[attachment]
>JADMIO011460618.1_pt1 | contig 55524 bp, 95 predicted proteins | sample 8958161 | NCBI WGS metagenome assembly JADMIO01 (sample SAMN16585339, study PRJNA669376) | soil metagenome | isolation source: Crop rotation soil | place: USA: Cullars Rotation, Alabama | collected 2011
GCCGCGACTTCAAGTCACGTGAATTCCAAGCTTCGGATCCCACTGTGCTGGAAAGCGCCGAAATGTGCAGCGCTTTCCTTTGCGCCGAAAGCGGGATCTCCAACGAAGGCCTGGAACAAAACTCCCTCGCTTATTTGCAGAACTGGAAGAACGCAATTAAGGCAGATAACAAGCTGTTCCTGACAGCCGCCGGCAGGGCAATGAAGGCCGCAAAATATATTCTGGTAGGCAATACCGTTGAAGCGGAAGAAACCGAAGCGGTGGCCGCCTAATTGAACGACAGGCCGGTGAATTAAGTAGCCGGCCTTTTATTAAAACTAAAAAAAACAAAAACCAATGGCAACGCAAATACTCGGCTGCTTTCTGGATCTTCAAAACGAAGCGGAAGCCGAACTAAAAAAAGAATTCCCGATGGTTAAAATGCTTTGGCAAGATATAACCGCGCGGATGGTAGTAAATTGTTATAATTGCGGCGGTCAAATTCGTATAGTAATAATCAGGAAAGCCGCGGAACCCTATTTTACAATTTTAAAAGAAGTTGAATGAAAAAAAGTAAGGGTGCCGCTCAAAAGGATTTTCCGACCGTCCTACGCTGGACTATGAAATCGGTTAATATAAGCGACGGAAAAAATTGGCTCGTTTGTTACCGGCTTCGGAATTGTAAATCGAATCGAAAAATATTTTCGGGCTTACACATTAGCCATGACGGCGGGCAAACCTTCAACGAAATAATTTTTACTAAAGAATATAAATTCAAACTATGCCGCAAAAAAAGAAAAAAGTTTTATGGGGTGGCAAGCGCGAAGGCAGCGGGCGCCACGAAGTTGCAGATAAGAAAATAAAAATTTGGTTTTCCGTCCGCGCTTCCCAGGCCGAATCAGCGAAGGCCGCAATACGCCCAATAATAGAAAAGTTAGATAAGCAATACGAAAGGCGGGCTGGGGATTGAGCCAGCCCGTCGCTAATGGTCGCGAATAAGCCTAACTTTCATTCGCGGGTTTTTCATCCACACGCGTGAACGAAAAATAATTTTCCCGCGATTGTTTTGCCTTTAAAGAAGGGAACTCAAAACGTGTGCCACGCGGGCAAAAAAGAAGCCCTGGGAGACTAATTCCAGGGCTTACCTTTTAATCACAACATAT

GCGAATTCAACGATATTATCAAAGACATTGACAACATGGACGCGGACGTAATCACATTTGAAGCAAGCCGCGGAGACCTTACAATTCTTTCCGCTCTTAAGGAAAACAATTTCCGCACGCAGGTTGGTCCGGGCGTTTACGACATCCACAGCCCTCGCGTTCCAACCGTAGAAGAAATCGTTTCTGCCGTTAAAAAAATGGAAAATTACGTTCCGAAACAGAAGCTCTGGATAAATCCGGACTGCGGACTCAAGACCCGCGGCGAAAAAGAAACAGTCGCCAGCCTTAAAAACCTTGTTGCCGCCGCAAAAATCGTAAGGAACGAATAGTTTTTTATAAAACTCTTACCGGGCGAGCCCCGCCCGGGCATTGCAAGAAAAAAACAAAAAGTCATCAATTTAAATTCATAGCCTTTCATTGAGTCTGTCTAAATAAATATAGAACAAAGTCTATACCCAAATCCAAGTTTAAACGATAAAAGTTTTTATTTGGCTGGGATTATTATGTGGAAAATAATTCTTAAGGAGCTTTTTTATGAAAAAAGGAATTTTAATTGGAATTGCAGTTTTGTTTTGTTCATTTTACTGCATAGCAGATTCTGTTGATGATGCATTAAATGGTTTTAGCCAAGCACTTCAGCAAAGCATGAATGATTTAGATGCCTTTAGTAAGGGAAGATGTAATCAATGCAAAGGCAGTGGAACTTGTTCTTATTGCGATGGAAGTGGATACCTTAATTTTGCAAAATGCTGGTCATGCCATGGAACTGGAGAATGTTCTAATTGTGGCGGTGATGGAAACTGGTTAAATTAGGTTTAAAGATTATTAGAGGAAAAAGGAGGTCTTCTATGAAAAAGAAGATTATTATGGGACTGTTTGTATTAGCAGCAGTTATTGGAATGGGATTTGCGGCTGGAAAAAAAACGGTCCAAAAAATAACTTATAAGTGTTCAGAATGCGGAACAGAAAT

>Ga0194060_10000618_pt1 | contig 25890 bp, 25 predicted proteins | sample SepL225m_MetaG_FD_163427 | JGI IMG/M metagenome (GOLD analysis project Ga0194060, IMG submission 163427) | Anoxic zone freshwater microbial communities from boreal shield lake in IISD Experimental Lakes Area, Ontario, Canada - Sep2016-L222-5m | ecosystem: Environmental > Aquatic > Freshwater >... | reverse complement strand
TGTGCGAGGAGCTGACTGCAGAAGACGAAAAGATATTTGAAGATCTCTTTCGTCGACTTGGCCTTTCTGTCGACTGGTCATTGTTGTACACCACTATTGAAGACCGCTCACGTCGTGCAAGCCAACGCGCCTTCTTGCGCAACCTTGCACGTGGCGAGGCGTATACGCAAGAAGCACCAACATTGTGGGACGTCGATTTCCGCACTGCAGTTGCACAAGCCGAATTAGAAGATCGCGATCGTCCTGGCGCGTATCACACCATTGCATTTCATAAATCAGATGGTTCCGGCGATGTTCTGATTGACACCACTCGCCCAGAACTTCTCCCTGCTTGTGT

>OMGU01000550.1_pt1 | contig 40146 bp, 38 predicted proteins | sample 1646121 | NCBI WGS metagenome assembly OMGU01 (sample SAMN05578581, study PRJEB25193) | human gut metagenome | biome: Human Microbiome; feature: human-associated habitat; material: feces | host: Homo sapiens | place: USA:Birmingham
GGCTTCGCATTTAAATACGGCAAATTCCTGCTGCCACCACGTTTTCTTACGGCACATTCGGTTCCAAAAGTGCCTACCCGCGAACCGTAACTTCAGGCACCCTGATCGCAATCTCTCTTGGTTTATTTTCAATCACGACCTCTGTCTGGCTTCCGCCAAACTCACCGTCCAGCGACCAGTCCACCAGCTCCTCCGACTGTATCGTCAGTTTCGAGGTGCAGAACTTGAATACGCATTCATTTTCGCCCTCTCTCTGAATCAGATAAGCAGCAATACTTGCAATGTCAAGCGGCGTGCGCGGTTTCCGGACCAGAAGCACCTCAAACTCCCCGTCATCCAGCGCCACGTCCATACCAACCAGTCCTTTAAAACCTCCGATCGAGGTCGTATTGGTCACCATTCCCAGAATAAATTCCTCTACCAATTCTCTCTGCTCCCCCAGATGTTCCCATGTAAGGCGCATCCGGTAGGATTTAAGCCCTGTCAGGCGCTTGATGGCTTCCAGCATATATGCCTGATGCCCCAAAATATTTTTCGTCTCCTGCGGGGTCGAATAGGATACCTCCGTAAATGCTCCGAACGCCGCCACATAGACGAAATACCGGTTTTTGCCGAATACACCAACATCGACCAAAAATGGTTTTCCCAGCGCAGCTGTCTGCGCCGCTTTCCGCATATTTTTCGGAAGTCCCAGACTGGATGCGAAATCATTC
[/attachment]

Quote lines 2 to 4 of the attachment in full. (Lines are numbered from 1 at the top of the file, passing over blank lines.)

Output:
GCCGCGACTTCAAGTCACGTGAATTCCAAGCTTCGGATCCCACTGTGCTGGAAAGCGCCGAAATGTGCAGCGCTTTCCTTTGCGCCGAAAGCGGGATCTCCAACGAAGGCCTGGAACAAAACTCCCTCGCTTATTTGCAGAACTGGAAGAACGCAATTAAGGCAGATAACAAGCTGTTCCTGACAGCCGCCGGCAGGGCAATGAAGGCCGCAAAATATATTCTGGTAGGCAATACCGTTGAAGCGGAAGAAACCGAAGCGGTGGCCGCCTAATTGAACGACAGGCCGGTGAATTAAGTAGCCGGCCTTTTATTAAAACTAAAAAAAACAAAAACCAATGGCAACGCAAATACTCGGCTGCTTTCTGGATCTTCAAAACGAAGCGGAAGCCGAACTAAAAAAAGAATTCCCGATGGTTAAAATGCTTTGGCAAGATATAACCGCGCGGATGGTAGTAAATTGTTATAATTGCGGCGGTCAAATTCGTATAGTAATAATCAGGAAAGCCGCGGAACCCTATTTTACAATTTTAAAAGAAGTTGAATGAAAAAAAGTAAGGGTGCCGCTCAAAAGGATTTTCCGACCGTCCTACGCTGGACTATGAAATCGGTTAATATAAGCGACGGAAAAAATTGGCTCGTTTGTTACCGGCTTCGGAATTGTAAATCGAATCGAAAAATATTTTCGGGCTTACACATTAGCCATGACGGCGGGCAAACCTTCAACGAAATAATTTTTACTAAAGAATATAAATTCAAACTATGCCGCAAAAAAAGAAAAAAGTTTTATGGGGTGGCAAGCGCGAAGGCAGCGGGCGCCACGAAGTTGCAGATAAGAAAATAAAAATTTGGTTTTCCGTCCGCGCTTCCCAGGCCGAATCAGCGAAGGCCGCAATACGCCCAATAATAGAAAAGTTAGATAAGCAATACGAAAGGCGGGCTGGGGATTGAGCCAGCCCGTCGCTAATGGTCGCGAATAAGCCTAACTTTCATTCGCGGGTTTTTCATCCACACGCGTGAACGAAAAATAATTTTCCCGCGATTGTTTTGCCTTTAAAGAAGGGAACTCAAAACGTGTGCCACGCGGGCAAAAAAGAAGCCCTGGGAGACTAATTCCAGGGCTTACCTTTTAATCACAACATAT

GCGAATTCAACGATATTATCAAAGACATTGACAACATGGACGCGGACGTAATCACATTTGAAGCAAGCCGCGGAGACCTTACAATTCTTTCCGCTCTTAAGGAAAACAATTTCCGCACGCAGGTTGGTCCGGGCGTTTACGACATCCACAGCCCTCGCGTTCCAACCGTAGAAGAAATCGTTTCTGCCGTTAAAAAAATGGAAAATTACGTTCCGAAACAGAAGCTCTGGATAAATCCGGACTGCGGACTCAAGACCCGCGGCGAAAAAGAAACAGTCGCCAGCCTTAAAAACCTTGTTGCCGCCGCAAAAATCGTAAGGAACGAATAGTTTTTTATAAAACTCTTACCGGGCGAGCCCCGCCCGGGCATTGCAAGAAAAAAACAAAAAGTCATCAATTTAAATTCATAGCCTTTCATTGAGTCTGTCTAAATAAATATAGAACAAAGTCTATACCCAAATCCAAGTTTAAACGATAAAAGTTTTTATTTGGCTGGGATTATTATGTGGAAAATAATTCTTAAGGAGCTTTTTTATGAAAAAAGGAATTTTAATTGGAATTGCAGTTTTGTTTTGTTCATTTTACTGCATAGCAGATTCTGTTGATGATGCATTAAATGGTTTTAGCCAAGCACTTCAGCAAAGCATGAATGATTTAGATGCCTTTAGTAAGGGAAGATGTAATCAATGCAAAGGCAGTGGAACTTGTTCTTATTGCGATGGAAGTGGATACCTTAATTTTGCAAAATGCTGGTCATGCCATGGAACTGGAGAATGTTCTAATTGTGGCGGTGATGGAAACTGGTTAAATTAGGTTTAAAGATTATTAGAGGAAAAAGGAGGTCTTCTATGAAAAAGAAGATTATTATGGGACTGTTTGTATTAGCAGCAGTTATTGGAATGGGATTTGCGGCTGGAAAAAAAACGGTCCAAAAAATAACTTATAAGTGTTCAGAATGCGGAACAGAAAT

>Ga0194060_10000618_pt1 | contig 25890 bp, 25 predicted proteins | sample SepL225m_MetaG_FD_163427 | JGI IMG/M metagenome (GOLD analysis project Ga0194060, IMG submission 163427) | Anoxic zone freshwater microbial communities from boreal shield lake in IISD Experimental Lakes Area, Ontario, Canada - Sep2016-L222-5m | ecosystem: Environmental > Aquatic > Freshwater >... | reverse complement strand